French Police Hunt Man for Anti-Semitic 'Quenelle' Hate Spree

Performed 'Nazi' Gesture at Spots Linked to Jewish Killings

Sign of Hate: Police are hunting for this man who performed the controversial ‘quenelle’ gesture in front of the Jewish school in Toulouse where several children were killed in a 2012 rampage.
Sign of Hate: Police are hunting for this man who performed the controversial ‘quenelle’ gesture in front of the Jewish school in Toulouse where several children were killed in a 2012 rampage.

By JTA

Published January 02, 2014.
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French police are searching for a man who performed an anti-Semitic gesture at three locales connected to the murder of Jews.

The search for the man, whose identity is not yet known, began last week after a photo of him surfaced online in which he performed the quenelle, a quasi-Nazi salute, in front of the Toulouse school where the Muslim extremist Mohammed Merah murdered four Jews in 2012.

The same man was seen performing the quenelle outside the former residence of Merah, who was killed during a shootout with French police, according to research done by the French Jewish news site JSSnews.com. Additionally, he posed while performing the quenelle near a monument commemorating the Holocaust in Paris. Police sources in Toulouse told French media the man is wanted for questioning.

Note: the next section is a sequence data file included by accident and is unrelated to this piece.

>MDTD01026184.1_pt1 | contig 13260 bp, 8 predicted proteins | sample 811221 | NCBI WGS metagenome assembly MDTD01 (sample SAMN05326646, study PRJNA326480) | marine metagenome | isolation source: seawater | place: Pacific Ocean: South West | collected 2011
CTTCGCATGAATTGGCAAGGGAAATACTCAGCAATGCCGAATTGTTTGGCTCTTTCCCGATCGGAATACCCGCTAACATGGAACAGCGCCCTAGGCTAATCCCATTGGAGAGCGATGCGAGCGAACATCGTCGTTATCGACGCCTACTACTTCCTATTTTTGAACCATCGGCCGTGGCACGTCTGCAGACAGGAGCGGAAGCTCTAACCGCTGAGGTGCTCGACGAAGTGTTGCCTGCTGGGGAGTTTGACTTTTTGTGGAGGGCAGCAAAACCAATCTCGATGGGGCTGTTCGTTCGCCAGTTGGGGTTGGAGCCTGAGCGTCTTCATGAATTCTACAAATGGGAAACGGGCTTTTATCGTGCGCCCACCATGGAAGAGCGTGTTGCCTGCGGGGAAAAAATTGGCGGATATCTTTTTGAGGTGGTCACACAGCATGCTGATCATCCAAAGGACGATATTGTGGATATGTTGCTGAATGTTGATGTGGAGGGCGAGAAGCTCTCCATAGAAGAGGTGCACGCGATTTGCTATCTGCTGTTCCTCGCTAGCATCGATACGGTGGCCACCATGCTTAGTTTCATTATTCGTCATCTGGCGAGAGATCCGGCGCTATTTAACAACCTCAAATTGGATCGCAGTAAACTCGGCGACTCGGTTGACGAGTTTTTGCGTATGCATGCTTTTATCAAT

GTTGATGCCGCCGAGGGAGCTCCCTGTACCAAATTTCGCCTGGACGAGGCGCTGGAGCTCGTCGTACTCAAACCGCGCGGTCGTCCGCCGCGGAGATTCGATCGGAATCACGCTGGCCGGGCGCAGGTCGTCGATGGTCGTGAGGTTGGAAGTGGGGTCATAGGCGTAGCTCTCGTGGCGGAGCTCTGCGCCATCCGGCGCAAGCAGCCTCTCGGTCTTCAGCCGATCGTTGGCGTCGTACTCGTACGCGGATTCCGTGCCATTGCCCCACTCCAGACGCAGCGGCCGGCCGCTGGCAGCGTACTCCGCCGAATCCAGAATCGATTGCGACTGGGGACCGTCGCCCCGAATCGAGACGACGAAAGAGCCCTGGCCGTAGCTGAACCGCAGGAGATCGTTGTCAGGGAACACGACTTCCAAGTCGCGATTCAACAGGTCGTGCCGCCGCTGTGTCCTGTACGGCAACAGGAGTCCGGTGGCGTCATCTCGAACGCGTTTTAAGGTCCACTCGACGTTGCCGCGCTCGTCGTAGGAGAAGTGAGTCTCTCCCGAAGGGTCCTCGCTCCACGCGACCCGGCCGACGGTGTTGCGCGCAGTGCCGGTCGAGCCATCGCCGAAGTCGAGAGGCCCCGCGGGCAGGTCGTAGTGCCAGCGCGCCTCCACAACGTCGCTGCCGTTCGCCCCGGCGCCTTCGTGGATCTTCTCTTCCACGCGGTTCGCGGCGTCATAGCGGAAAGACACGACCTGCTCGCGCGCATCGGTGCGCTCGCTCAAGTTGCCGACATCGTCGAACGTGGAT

The quenelle is the name given to the gesture of placing one’s left palm on one’s right shoulder by its inventor, he comedian Dieudonne M’bala M’bala, who has been convicted several times for inciting hatred against Jews and who is facing an eighth trial for suggesting a French Jewish journalist belonged in a gas chamber.

It is widely seen as echoing the Nazi salute but is too vague to violate France’s laws against displaying Nazi symbols. In recent months, the quenelle’s popularity has soared in France, with several celebrities performing it on national media.

On Tuesday, French Interior Minister Manuel Valls – who last week said he would seek a ban on public performances by Dieudonne — indicated for the first time he may also seek a ban on the gesture, which he said is a form of incitement to hatred despite claims that it is merely anti-establishment rather than anti-Semitic.

“This gesture is a gesture of hatred, it’s an anti-Semitic gesture and all those who perform it should know – they can’t deny knowledge – that they are performing an anti-Semitic gesture, an inverted Nazi gesture,” Valls said during a press conference in Paris.

Meyer Habib, a French Jewish lawmaker, on Monday wrote on Twitter that he will submit a bill which proposes to ban the gesture.


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